And lastly, regarding the satisfaction or pleasantness in using the checklist (i.e., satisfaction), although some participants believed that its mnemonic and simplicity makes the checklist pleasant to use, there are also participants who commented that as the checklist exposed them to their own shortcomings (i.e., inadequate prior knowledge) in generating pertinent different diagnoses, hence, the checklist is in not so pleasant to use.
Implementation of checklist
To answer the second research question, a narrative network was constructed. In this narrative network, the narrative of the diagnostic process prior to implementation of the TWED checklist (i.e., pre-implementation narrative) was mapped with the specific items in the checklist in order to generate the so-called post-implementation narrative (see Fig. 1). From the post-implementation narrative, it is apparent that the items in the checklist are not applied in the same manner and/or with the same frequency. The item “T = Threat” was applied iteratively at almost every cognitive checkpoint when decisions are to be made, for example, after taking history and performing physical examination, after obtaining further data from more history-taking and re-examining the patient, when reconsidering differential diagnoses based on data from investigations, or when the patient is not improving as he or she should be. On the other hand, the participants believed that the items “W = What if I am wrong? What else?” and “E = Evidence” should only be applied when the outcome did not appear the way that it should be, for instance, when the patient is not improving. Finally, the “D = Dispositional influences” is the item that needs to be applied infrequently. It is akin to a “cognitive brake” in the fast lane of clinical decision making, to ensure that one does not allow emotional influences or the ambient atmosphere of the workplace environment to cloud or distort one’s judgment. The one cognitive point where all four items converge is after the initial history taking and physical examination has been performed to generate the initial clinical impression (Step C in the pre-implementation narrative as shown in Fig. 1).
With regard to the first research question, this qualitative study suggests that the TWED checklist is a useful tool to both medical students and doctors. As commented by a participant in the student group, by the fact that the checklist only has four items, it is not complicated to learn and should not interfere with the application of other checklists that students have often been taught in medical schools (for example, the “VINDICATED” checklist for etiologies of differential diagnoses where, V = vascular, I = Inflammatory, N = neoplastic, D = drugs, I = Infective, C = congenital, A = autoimmune, T = trauma, E = endocrine and metabolic and D = degenerative). The checklist also appears to be effective in promoting metacognition. However, it can be time consuming, particularly when one first learns how to apply it. In addition, while some participants opined that the mnemonic in the checklist makes it pleasant to use, others felt that it was not. This is due to the fact that the checklist is akin to a mirror in reflecting the inadequacy of their prior knowledge.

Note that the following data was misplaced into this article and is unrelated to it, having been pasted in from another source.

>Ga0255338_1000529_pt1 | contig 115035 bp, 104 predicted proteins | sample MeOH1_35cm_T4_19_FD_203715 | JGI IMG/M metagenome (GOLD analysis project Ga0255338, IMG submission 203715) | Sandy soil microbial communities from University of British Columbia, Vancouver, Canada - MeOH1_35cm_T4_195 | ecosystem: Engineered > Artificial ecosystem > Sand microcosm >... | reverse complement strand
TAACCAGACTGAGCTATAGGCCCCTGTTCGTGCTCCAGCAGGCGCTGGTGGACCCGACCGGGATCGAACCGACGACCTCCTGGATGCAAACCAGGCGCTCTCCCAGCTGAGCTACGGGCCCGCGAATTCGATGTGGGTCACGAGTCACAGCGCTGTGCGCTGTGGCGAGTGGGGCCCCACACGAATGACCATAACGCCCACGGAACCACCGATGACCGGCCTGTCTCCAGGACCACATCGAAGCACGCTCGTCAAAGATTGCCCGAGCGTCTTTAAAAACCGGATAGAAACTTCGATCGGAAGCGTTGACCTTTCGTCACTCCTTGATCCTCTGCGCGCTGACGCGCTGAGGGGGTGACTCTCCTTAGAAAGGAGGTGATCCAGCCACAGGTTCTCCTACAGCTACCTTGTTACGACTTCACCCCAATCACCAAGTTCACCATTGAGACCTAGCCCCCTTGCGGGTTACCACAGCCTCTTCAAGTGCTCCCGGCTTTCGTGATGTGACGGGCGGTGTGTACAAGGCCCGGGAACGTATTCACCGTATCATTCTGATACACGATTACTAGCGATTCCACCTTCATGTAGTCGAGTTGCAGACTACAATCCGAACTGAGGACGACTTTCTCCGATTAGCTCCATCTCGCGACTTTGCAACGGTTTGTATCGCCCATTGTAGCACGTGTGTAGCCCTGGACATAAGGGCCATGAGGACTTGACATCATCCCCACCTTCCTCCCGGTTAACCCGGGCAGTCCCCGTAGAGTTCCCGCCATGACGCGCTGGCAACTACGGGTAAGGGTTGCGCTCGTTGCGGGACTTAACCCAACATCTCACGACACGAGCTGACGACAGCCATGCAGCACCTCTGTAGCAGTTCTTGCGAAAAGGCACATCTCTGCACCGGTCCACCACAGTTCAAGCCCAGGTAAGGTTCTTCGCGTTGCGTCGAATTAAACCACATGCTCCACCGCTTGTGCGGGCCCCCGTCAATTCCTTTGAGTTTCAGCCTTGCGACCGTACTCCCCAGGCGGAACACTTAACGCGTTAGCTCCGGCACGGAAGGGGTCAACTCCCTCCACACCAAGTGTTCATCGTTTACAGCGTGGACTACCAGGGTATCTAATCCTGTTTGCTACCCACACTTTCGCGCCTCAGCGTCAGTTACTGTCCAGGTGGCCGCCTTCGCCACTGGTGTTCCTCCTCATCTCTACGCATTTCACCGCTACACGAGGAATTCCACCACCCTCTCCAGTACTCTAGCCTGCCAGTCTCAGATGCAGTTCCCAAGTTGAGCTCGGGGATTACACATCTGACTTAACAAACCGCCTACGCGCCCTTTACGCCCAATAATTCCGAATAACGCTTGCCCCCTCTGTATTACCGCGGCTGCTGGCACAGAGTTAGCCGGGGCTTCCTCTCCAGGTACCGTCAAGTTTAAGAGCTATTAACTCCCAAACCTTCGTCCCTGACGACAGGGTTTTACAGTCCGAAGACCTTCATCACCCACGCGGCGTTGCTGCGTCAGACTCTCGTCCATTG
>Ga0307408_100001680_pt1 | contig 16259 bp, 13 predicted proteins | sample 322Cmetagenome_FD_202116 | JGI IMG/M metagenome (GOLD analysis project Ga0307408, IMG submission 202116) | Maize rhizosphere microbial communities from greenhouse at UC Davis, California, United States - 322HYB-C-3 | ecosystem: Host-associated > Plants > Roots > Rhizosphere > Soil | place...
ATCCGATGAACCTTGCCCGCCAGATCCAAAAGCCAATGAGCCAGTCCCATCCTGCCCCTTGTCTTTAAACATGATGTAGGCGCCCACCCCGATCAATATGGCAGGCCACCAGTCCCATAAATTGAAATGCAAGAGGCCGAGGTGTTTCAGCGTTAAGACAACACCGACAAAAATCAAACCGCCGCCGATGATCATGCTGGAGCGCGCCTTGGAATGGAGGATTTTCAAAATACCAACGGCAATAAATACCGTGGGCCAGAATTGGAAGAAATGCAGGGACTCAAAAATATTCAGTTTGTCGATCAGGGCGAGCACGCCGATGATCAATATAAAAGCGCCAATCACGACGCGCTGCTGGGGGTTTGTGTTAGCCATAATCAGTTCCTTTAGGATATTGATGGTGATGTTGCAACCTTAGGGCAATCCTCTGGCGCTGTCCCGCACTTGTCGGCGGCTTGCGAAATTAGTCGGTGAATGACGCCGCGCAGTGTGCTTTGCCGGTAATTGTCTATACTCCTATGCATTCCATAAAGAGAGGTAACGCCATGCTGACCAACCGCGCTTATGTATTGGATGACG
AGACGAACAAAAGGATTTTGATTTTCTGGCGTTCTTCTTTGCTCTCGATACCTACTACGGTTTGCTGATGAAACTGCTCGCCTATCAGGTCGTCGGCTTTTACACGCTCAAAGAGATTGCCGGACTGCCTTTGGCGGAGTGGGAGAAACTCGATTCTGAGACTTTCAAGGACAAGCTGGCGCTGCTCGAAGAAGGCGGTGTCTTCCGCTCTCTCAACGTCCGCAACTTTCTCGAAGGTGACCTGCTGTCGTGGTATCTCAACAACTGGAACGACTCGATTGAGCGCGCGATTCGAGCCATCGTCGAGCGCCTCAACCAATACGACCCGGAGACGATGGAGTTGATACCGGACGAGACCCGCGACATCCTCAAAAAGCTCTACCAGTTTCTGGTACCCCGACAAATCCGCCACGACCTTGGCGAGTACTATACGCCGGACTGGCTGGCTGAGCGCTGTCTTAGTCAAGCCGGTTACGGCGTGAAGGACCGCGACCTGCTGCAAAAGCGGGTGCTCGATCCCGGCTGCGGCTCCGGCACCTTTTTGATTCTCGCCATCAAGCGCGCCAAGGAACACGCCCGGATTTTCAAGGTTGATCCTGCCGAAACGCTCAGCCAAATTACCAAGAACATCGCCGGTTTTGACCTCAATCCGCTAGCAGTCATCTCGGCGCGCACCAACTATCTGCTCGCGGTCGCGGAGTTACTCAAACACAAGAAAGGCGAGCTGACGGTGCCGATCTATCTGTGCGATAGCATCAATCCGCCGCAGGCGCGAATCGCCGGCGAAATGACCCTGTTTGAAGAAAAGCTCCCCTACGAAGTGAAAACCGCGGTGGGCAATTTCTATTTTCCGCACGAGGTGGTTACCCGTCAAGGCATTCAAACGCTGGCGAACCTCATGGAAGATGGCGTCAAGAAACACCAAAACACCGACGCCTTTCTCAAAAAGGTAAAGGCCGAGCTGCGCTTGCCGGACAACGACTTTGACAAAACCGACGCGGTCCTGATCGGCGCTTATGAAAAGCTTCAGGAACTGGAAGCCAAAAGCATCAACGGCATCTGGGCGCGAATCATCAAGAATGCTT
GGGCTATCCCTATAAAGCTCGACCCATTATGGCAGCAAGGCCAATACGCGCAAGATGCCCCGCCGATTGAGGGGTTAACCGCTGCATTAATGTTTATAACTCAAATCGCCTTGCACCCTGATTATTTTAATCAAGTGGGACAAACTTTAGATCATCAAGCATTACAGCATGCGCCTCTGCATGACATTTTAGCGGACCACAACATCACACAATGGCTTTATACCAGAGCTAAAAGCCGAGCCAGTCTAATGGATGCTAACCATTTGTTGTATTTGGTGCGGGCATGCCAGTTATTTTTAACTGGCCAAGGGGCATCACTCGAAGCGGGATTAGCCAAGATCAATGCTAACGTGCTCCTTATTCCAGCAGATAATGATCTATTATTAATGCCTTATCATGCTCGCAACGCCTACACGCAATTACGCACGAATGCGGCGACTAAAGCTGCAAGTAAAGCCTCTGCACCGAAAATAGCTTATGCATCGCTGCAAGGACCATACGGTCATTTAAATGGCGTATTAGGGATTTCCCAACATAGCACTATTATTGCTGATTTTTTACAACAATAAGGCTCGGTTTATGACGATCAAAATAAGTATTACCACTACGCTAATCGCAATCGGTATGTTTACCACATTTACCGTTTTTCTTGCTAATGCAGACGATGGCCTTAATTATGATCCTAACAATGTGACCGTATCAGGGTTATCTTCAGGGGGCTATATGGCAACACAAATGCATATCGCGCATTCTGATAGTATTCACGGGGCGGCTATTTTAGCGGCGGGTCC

Different groups of participants found different aspects of the checklist useful. For the medical students, the items “T = Threat” and “W = What else?” were the most useful. These two items awakened their awareness on the importance of mitigating cognitive errors such as premature closure.
As for the doctors, they claimed that only item “D = Dispositional influences” was something new to them. It helped them realize the importance of emotional and environmental factors in diagnostic decisions. They further claimed that items “T = Threat” and “W = What else?” are practices they had already been doing unconsciously. Excessive and redundant use of checklists could overburden doctors, complicate tasks, and reduce efficiency . This is because, insisting on the use of external tools like a checklist when the clinicians are competent enough may paradoxically tax their working memory, hence, distracting them from the fluent execution of their Type 2 thinking process . The external tool might have triggered the need for the users to reconcile the information contained in the checklist with what they have already internalized [28, 29]. This is further compounded by the fact that the working memory (the active processing memory) is limited in terms of the number of items that can be held at any one time [30, 31]. This potentially counter-productive effect is known as the expertise-reversal effect .
On the basis of these findings, while checklist training for novices like medical students should first emphasize on learning items “T” and “W”, the same cannot be said for training doctors. The training for doctors should best be emphasizing on the importance of item “D” only.
With regards to the second research question, the implementation of the TWED checklist in the routine diagnostic process seems simple enough even for the medical students. But just as in learning any new task, integrating this checklist in daily clinical routine takes time and effort. Repetitive practice could allow the tasks embedded in the TWED checklist to be relegated from Type 2 thinking process to the more efficient, automatized Type 1 thinking processes .